- 32D [Rhode Island Reds’ prides] BROWN EGGS – Why am I thinking of a rooster comb here instead? I guess because I don’t think hens have “pride” in their eggs!
- 35D [Informal invitation] “C’MON IN!”– Great casual phrase!
- 46D [Return from the right] LAPSE – I don’t get this clue. Someone explain!
- 51D [Asian marauder in a Norse tale] ATLI – This is tough. I don’t know this entry at all. Off to Google it …
Everyone have a safe and healthy weekend!
David P Williams’ Wall Street Journal crossword, “Color Swap” — pannonica’s write-up
This one played a bit different for me. Couldn’t immediately get a toehold in the top left, so my entry was rather scattershot. Further, although I could tell—from the title and the first themers I completed via crossings—that colors in phrases were being moved around, it wasn’t until the grid was nearly finished that the mechanism involved specifically exchanging from symmetrically opposite entries.
- 23a. [Fear of ecological movements?] GREEN SCARE.
122a. [Settings for Soviet cinematic propaganda?] RED SCREENS.
(green screens / Red Scare)
- 25a. [Redacted content?] BLACK SPACE.
120a. [Powdered doughnut leftovers?] WHITE HOLES.
(black holes / white space)
- 50a. [Pity party punch?] BLUE JUICE.
91a. [Mandarin decree?] ORANGE LAW.
(blue law / orange juice)
- 52a. [Punch-to-the-gut result] PURPLE BELLY.
88a. [Source of Big Bird’s love] YELLOW HEART.
(purple heart / yellow belly)
Notice anything else? The paired colors are complementary! (One might quibble with black–white, but I think it’s cool). That’s quite a feat of construction, which explains the slight paucity of theme entries. 87a [“So the truth is revealed!”] OHO.
In homage to the theme, I’m providing my commentary here in the hexadecimal complement to my usual ‘signature’ color.
- Favorite clue: 4d [Rule broken by forfeiting?] I BEFORE E. Very spiffy.
- 9d [Look to the heavens?] EYEROLL is pretty good too,
- 11d [Oxford insurance?] GALOSH. That one was rather tough. 123d [Oxford instructor] DON. That one was rather easy.
- 14d [It’s just over a foot] ANKLE. Dang, this one’s good too. And I’m not even done with the downs originating in the first row.
- 16d [Alternative to Dulles] REAGAN. Glad to hear from commenter CFXK (below) that locals still call it National. Kind of the way New Yorkers stick with the Triboro Bridge (vs RFK), the West Side Highway (vs Joe DiMaggio), and Tappan Zee Bridge (vs Mario Cuomo), and so on. 42d [Resistance to change] INERTIA.
- 17d [Update, as an app] RECODE. Not merely downloading a new version; this is on the production side.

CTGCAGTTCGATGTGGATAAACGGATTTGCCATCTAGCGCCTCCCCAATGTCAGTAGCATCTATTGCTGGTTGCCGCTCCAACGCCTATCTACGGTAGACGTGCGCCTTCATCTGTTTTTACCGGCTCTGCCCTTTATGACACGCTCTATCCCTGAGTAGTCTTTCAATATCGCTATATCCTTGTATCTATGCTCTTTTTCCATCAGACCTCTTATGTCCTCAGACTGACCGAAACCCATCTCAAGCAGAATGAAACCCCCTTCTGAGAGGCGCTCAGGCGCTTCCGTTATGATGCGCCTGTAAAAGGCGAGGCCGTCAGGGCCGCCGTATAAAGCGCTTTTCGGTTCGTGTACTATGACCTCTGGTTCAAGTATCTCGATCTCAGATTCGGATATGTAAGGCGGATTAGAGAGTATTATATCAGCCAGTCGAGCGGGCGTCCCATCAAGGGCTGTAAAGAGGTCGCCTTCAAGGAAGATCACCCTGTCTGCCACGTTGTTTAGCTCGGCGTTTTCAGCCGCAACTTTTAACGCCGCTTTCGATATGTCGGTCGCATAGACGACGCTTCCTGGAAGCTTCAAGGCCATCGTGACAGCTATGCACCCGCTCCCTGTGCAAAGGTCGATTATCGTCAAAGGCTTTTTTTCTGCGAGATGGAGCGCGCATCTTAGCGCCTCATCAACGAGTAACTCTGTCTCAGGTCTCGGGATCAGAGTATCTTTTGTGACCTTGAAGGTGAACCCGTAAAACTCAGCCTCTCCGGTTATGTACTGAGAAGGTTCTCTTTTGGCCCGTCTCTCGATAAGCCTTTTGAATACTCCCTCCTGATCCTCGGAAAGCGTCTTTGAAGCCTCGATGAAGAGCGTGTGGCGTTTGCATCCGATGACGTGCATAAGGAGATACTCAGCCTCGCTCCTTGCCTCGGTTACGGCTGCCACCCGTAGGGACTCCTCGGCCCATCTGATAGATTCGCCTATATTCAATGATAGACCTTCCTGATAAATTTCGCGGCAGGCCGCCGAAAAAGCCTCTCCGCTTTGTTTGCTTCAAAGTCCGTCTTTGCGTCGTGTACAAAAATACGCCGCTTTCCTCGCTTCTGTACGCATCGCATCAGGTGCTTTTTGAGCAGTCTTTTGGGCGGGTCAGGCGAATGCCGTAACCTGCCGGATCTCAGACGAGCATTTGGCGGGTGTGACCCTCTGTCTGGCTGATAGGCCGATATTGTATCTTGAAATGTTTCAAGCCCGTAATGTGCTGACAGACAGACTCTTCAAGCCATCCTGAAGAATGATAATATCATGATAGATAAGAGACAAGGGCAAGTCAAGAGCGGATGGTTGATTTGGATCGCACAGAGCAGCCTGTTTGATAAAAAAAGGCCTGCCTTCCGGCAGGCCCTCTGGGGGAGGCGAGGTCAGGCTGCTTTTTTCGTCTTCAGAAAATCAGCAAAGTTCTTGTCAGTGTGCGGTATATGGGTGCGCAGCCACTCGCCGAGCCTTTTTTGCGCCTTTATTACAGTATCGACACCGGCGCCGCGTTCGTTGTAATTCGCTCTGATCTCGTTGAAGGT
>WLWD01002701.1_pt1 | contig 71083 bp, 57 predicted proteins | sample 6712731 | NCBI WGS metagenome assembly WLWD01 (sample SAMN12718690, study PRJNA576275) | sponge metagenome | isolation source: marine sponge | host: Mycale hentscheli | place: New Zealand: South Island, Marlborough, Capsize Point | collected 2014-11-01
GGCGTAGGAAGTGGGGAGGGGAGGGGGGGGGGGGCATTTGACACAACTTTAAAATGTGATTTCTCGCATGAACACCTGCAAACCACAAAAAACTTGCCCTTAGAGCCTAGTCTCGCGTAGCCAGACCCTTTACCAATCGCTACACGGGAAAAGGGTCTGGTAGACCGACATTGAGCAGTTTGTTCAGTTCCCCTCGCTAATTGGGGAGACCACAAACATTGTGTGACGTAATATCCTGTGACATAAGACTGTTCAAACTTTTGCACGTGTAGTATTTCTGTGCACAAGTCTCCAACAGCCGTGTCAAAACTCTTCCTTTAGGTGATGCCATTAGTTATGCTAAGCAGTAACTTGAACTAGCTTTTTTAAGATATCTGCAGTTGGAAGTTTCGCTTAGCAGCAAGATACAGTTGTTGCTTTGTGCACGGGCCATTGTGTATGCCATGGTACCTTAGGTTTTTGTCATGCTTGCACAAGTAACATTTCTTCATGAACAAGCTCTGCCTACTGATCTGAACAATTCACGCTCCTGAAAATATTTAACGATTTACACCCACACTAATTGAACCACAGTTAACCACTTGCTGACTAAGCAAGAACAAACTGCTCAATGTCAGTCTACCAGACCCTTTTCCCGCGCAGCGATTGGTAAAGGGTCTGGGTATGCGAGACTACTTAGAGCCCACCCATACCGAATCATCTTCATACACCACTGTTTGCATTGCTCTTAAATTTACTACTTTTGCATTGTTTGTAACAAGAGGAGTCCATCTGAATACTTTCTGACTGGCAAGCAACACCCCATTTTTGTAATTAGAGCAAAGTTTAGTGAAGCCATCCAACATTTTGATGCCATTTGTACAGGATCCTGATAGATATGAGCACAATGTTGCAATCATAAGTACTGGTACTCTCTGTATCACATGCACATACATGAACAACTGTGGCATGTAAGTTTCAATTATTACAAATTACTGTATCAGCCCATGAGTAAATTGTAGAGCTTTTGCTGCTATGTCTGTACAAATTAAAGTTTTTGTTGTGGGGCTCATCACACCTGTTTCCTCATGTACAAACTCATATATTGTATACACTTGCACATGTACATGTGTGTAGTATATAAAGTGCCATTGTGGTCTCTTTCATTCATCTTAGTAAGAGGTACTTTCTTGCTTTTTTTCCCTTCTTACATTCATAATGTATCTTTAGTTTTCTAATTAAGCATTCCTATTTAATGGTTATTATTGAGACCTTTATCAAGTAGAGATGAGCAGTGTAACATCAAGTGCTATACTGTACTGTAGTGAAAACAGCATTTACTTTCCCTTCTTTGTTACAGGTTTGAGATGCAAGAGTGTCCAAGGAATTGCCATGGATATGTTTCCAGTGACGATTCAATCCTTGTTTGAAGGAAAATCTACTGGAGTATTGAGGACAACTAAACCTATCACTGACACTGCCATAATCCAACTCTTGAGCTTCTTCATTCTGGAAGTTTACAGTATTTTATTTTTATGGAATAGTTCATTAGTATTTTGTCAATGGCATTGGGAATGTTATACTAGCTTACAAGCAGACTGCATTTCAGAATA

- 26d [Belch from Shakespeare] SIR TOBY. Not quite the bawd from the Bard a solver might expect.
- 29d [Tried to fly] FLAPPED.
- 35d [Makeup of underwater forests] KELP. They can be quite beautiful. And yes, their existence is threatened by the climate crisis.
- 47d [Classical collection of fables] AESPOPICA. Not a word I knew, but it was inferable and I’m happy to have learned it.
- 60d [Abbr. in a return address] IRS. Another great clue. There are actually quite a lot of stellar clues in this crossword—I haven’t been listing all of them here.
- 84d [Gaelic] ERSE. I’m currently reading a new-ish English translation of a celebrated Gaelic novel, Cré na Cille (Graveyard Clay), by Máirtín Ó Cadhain. It’s quite a remarkable feat. (20a [Gumby stuff] CLAY.)
- 102a [Bagel topping] SHMEAR. Predictably, the current New York mayoral race has touched on the candidates’ preferences. EYEROLL.
- 6a [Spice that comes in “blades”] MACE. Did not know this.
- 41a [Fork foursome, commonly] TINES. The other utensils are of course called threeks. Fortunately it’s only rare that one might spot a fifk.
- 59a [Number of countries in Centroamérica] SIETE. Nice to clue this as a hybrid geography question rather than some ho-hum arithmetical equation.
- 72a [Like those who think this clue is about them] PARANOID. Because SO VAIN didn’t fit.
- 76a [“Saint Joseph and the Christ Child” painter] Guido RENI. That’s kind of a deep cut; not among the most well-known
- 98a [Seven-time Super Bowl champ Tom] BRADY. Seven?! That’s entirely too many.
David Distenfeld’s Universal crossword, “Spill the T” — Jim Q’s write-up
THEME: Common phrases that end with T are missing that T. Wackiness ensues.
- 17A [“Which salesperson is handling Christmas trees?”?] WHO’S ON FIRS?
- 29A [Neckwear for Carmen Miranda?] BANANA BOA.
- 47A [Unhip hopper, informally?] SQUARE ROO.
- 62A [“Message received” at a temple?] ROGGER RABBI.
Another classic theme type, done very well. All of the themers are winners for me. And the title revealer, Spill the T, along with fill like LATERGRAM, which is new to me, but fun and inferable, kept it fresh.
- OLIVE LOAF. I’ve never tried this. Any good?
- 60D [Musical with a titular number?] NINE. Fun fact!
- 9D [Pitchers’ “heaters”] FASTBALLS. I can’t read that word without thinking of the latest fastball disaster in the MLB.
- 34A [King who was played by a woman on Broadway in 2019] LEAR. This clue doesn’t sit right with me. Why not just say her name? It’s Glenda Jackson and she was phenomenal in the role, though the production itself wasn’t my favorite. To write “a woman” instead of the celebrated stage actress’s name seems rather cheap.